With Government Collapse Imminent, Labor Seeks Deal on Early Elections

With the collapse of Prime Minister Yitzhak Shamir’s government imminent, the Labor Party is trying to negotiate with Likud on a date for new elections.

The Likud-led coalition lost its parliamentary majority Sunday when two far right ministers, Yuval Ne’eman of Tehiya and Rehavam Ze’evi of Moledet, submitted their resignations to the Cabinet, effective after 48 hours.

The two parties represent a combined total of five Knesset seats, sufficient to reduce the coalition’s 64-seat edge to 59 in the 120-member house. They left the government to protest peace talks with the Palestinians.

Shamir is expected to submit his resignation to President Chaim Herzog, but not before the Knesset establishes a date for early elections and votes to dissolve itself. The outgoing government would remain in office as a caretaker regime.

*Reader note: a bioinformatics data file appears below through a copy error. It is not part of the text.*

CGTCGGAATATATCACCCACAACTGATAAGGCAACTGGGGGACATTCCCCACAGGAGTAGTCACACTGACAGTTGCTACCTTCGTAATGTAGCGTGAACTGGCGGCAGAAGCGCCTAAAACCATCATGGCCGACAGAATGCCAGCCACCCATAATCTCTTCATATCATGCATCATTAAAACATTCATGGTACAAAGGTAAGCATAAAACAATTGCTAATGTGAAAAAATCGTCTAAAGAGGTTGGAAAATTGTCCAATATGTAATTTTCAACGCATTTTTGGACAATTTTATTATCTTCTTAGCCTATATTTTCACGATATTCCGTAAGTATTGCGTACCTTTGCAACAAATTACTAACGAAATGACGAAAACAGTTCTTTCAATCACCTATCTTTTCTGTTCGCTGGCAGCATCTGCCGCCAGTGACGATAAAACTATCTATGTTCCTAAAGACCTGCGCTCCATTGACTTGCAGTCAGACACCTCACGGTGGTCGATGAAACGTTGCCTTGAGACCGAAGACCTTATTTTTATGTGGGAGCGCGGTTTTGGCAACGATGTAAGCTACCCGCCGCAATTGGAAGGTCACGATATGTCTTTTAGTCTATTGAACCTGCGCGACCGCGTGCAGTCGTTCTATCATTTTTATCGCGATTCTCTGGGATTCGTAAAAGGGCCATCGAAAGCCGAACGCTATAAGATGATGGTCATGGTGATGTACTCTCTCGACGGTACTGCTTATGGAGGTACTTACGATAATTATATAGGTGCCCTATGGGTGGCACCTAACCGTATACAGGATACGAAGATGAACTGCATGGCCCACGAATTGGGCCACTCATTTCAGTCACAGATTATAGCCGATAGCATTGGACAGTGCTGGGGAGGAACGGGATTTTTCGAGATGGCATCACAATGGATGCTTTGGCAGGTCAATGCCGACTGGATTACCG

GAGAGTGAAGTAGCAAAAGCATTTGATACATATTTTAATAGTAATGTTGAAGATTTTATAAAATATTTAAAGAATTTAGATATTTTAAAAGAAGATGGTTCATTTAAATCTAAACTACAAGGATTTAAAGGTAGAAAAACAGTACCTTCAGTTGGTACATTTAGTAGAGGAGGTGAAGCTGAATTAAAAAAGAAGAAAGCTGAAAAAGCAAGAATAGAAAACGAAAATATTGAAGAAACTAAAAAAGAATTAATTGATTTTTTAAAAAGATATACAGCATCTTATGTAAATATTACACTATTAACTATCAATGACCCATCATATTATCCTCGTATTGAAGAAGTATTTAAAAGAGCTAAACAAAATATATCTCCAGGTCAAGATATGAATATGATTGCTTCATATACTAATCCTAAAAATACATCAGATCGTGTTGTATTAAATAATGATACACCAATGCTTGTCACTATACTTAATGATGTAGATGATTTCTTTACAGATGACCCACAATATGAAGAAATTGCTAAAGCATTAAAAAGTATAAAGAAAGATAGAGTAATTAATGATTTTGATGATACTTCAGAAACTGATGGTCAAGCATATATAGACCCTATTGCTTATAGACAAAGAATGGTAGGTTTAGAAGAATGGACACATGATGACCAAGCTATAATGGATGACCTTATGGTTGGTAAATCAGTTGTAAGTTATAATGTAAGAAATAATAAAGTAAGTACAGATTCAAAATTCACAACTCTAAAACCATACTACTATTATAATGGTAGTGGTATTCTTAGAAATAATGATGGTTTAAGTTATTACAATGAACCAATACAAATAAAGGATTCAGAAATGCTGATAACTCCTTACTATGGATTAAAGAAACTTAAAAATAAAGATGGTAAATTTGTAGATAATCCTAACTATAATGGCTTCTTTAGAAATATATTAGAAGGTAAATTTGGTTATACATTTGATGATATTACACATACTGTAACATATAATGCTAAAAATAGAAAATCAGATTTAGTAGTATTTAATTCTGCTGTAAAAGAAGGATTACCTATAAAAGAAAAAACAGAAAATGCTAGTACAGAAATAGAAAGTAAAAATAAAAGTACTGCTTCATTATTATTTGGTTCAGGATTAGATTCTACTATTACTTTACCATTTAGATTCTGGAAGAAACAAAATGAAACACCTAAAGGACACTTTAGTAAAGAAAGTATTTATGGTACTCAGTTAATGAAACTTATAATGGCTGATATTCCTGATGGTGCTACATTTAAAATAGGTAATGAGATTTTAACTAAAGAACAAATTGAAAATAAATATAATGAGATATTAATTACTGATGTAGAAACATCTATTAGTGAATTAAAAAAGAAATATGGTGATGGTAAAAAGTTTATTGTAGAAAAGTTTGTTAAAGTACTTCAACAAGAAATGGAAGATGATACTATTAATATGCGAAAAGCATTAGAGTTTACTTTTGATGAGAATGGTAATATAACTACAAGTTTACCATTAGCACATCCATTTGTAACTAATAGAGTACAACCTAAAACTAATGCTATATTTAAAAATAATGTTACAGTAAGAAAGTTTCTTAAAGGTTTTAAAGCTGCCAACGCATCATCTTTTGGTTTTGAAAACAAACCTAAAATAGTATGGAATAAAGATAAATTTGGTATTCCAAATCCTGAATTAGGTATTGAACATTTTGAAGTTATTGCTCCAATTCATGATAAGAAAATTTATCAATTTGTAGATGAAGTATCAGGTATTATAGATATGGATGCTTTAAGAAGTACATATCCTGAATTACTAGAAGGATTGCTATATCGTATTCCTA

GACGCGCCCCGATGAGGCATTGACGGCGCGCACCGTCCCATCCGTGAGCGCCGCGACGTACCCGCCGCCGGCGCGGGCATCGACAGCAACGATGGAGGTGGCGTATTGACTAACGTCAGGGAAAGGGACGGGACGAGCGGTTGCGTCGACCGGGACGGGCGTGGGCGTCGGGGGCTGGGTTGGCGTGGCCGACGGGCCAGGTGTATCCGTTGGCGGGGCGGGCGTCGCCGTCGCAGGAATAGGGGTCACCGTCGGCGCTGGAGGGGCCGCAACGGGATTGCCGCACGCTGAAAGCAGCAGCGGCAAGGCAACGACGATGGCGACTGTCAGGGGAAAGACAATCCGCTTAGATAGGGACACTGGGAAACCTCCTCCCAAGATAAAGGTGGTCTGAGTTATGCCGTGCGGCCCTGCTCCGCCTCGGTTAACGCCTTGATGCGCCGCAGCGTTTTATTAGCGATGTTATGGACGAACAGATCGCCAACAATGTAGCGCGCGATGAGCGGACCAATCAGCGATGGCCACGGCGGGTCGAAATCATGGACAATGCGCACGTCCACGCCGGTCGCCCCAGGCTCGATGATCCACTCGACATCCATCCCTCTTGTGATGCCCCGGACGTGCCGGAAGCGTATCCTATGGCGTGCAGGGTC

Haim Ramon, chairman of Labor’s Knesset faction, approached his Likud counterpart, Sara Doron, on Monday to discuss an election date. Doron told reporters later that she would consult with her party colleagues and respond.

Ramon indicated that Labor would not attempt to unseat Likud with a no-confidence motion, a sign that the party’s chairman, Shimon Peres, has been overruled.

Peres had been pressing for a no-confidence vote on economic issues. A motion was expected on the Knesset floor this week, and were it to pass, Labor could attempt to put together an alternative coalition government.

But Ramon and other Labor leaders, including Peres’ rival, Yitzhak Rabin, made clear they were not interested in cobbling together a new government, necessarily of short duration because the law mandates Knesset elections by November.

Peres got into further hot water with his party by proposing that peace talks be frozen for the duration of the election campaign.

Even though he urged a short campaign he was publicly castigated Monday by Rabin. The former defense minister said that while he had no doubt Likud was incapable of progressing toward peace, it would be wrong, and damaging to Labor to propose even a temporary cessation of talks.

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